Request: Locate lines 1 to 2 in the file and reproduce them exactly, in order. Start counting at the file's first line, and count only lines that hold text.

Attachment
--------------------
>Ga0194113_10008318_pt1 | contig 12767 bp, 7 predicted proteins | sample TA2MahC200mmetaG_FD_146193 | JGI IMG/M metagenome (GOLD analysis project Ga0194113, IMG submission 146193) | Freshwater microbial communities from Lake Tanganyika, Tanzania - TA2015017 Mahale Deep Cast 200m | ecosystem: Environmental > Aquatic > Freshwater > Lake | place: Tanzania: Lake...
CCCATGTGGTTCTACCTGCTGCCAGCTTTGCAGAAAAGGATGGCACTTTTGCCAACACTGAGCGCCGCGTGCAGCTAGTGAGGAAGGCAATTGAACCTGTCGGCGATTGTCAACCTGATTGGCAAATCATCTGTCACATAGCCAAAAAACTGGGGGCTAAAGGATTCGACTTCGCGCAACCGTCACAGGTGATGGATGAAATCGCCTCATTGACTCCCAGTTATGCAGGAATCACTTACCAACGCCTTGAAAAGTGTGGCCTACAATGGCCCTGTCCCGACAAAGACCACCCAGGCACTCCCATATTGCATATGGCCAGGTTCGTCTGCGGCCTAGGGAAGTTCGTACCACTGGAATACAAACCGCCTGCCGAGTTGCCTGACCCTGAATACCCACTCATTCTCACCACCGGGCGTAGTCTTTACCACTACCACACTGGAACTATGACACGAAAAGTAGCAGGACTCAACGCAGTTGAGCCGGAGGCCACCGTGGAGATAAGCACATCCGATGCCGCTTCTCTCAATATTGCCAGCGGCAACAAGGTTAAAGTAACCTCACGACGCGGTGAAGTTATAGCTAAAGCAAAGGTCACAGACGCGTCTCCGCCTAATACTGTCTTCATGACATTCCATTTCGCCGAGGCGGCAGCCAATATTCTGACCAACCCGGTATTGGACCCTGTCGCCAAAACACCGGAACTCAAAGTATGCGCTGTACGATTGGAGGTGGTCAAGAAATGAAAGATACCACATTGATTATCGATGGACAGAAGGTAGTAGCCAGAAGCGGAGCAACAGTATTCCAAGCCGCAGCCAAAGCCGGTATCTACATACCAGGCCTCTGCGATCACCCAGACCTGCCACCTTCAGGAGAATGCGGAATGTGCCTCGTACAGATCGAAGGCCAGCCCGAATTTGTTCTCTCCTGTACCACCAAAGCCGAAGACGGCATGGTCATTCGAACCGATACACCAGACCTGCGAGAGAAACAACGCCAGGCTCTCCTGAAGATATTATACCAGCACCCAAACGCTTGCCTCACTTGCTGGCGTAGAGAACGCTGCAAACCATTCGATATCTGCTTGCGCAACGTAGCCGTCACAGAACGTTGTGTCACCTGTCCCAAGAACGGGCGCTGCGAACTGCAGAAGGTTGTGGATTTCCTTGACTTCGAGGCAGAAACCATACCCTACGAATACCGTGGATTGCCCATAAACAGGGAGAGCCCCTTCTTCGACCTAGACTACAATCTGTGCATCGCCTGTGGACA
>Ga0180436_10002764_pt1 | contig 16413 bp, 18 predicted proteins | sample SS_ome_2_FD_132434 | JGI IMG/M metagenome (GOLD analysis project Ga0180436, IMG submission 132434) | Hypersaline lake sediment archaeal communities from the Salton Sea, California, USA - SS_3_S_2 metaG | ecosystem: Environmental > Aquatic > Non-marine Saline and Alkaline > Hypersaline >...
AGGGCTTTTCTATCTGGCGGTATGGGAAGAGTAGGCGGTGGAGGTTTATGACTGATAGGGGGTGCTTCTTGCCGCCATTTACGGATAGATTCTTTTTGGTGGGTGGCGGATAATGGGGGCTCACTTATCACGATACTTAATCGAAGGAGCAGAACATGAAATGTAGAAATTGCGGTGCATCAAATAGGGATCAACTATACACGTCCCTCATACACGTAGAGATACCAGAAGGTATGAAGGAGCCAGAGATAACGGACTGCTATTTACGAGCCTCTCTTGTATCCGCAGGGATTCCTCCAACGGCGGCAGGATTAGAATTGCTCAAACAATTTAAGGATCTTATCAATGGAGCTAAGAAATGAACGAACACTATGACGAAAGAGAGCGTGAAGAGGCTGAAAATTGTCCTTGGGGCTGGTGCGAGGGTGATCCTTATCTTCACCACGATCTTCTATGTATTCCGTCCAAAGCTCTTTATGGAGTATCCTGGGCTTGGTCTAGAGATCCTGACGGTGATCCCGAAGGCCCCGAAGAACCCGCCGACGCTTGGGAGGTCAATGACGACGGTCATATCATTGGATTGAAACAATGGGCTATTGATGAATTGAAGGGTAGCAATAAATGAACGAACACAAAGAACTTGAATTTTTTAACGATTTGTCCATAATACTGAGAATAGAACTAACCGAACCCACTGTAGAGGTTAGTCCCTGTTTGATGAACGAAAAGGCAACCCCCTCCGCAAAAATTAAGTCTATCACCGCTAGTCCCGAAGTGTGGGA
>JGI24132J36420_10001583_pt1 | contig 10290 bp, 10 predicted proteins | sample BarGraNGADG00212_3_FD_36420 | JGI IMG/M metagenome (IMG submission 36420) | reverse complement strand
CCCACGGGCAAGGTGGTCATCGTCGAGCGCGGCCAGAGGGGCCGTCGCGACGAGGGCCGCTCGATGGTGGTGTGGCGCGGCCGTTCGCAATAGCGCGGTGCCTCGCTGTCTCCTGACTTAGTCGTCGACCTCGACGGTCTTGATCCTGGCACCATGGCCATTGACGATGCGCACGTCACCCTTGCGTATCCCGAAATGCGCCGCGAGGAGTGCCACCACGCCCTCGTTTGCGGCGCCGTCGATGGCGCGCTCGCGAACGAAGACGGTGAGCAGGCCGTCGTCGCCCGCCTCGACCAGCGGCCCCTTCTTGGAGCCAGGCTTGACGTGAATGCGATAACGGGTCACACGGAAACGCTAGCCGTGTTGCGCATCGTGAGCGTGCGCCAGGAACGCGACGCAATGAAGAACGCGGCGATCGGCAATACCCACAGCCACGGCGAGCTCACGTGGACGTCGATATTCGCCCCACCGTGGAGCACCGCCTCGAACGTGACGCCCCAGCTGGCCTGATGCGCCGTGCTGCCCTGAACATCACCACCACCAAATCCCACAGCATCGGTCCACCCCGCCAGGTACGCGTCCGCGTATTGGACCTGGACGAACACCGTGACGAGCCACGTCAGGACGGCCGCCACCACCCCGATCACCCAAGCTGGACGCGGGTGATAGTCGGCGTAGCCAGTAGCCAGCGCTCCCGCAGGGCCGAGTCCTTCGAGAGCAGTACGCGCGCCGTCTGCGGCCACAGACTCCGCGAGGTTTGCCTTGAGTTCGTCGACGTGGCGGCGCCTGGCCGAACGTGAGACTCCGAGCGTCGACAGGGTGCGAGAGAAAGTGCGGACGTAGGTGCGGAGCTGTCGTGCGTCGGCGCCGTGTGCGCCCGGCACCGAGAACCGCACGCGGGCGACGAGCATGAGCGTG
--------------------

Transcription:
>Ga0194113_10008318_pt1 | contig 12767 bp, 7 predicted proteins | sample TA2MahC200mmetaG_FD_146193 | JGI IMG/M metagenome (GOLD analysis project Ga0194113, IMG submission 146193) | Freshwater microbial communities from Lake Tanganyika, Tanzania - TA2015017 Mahale Deep Cast 200m | ecosystem: Environmental > Aquatic > Freshwater > Lake | place: Tanzania: Lake...
CCCATGTGGTTCTACCTGCTGCCAGCTTTGCAGAAAAGGATGGCACTTTTGCCAACACTGAGCGCCGCGTGCAGCTAGTGAGGAAGGCAATTGAACCTGTCGGCGATTGTCAACCTGATTGGCAAATCATCTGTCACATAGCCAAAAAACTGGGGGCTAAAGGATTCGACTTCGCGCAACCGTCACAGGTGATGGATGAAATCGCCTCATTGACTCCCAGTTATGCAGGAATCACTTACCAACGCCTTGAAAAGTGTGGCCTACAATGGCCCTGTCCCGACAAAGACCACCCAGGCACTCCCATATTGCATATGGCCAGGTTCGTCTGCGGCCTAGGGAAGTTCGTACCACTGGAATACAAACCGCCTGCCGAGTTGCCTGACCCTGAATACCCACTCATTCTCACCACCGGGCGTAGTCTTTACCACTACCACACTGGAACTATGACACGAAAAGTAGCAGGACTCAACGCAGTTGAGCCGGAGGCCACCGTGGAGATAAGCACATCCGATGCCGCTTCTCTCAATATTGCCAGCGGCAACAAGGTTAAAGTAACCTCACGACGCGGTGAAGTTATAGCTAAAGCAAAGGTCACAGACGCGTCTCCGCCTAATACTGTCTTCATGACATTCCATTTCGCCGAGGCGGCAGCCAATATTCTGACCAACCCGGTATTGGACCCTGTCGCCAAAACACCGGAACTCAAAGTATGCGCTGTACGATTGGAGGTGGTCAAGAAATGAAAGATACCACATTGATTATCGATGGACAGAAGGTAGTAGCCAGAAGCGGAGCAACAGTATTCCAAGCCGCAGCCAAAGCCGGTATCTACATACCAGGCCTCTGCGATCACCCAGACCTGCCACCTTCAGGAGAATGCGGAATGTGCCTCGTACAGATCGAAGGCCAGCCCGAATTTGTTCTCTCCTGTACCACCAAAGCCGAAGACGGCATGGTCATTCGAACCGATACACCAGACCTGCGAGAGAAACAACGCCAGGCTCTCCTGAAGATATTATACCAGCACCCAAACGCTTGCCTCACTTGCTGGCGTAGAGAACGCTGCAAACCATTCGATATCTGCTTGCGCAACGTAGCCGTCACAGAACGTTGTGTCACCTGTCCCAAGAACGGGCGCTGCGAACTGCAGAAGGTTGTGGATTTCCTTGACTTCGAGGCAGAAACCATACCCTACGAATACCGTGGATTGCCCATAAACAGGGAGAGCCCCTTCTTCGACCTAGACTACAATCTGTGCATCGCCTGTGGACA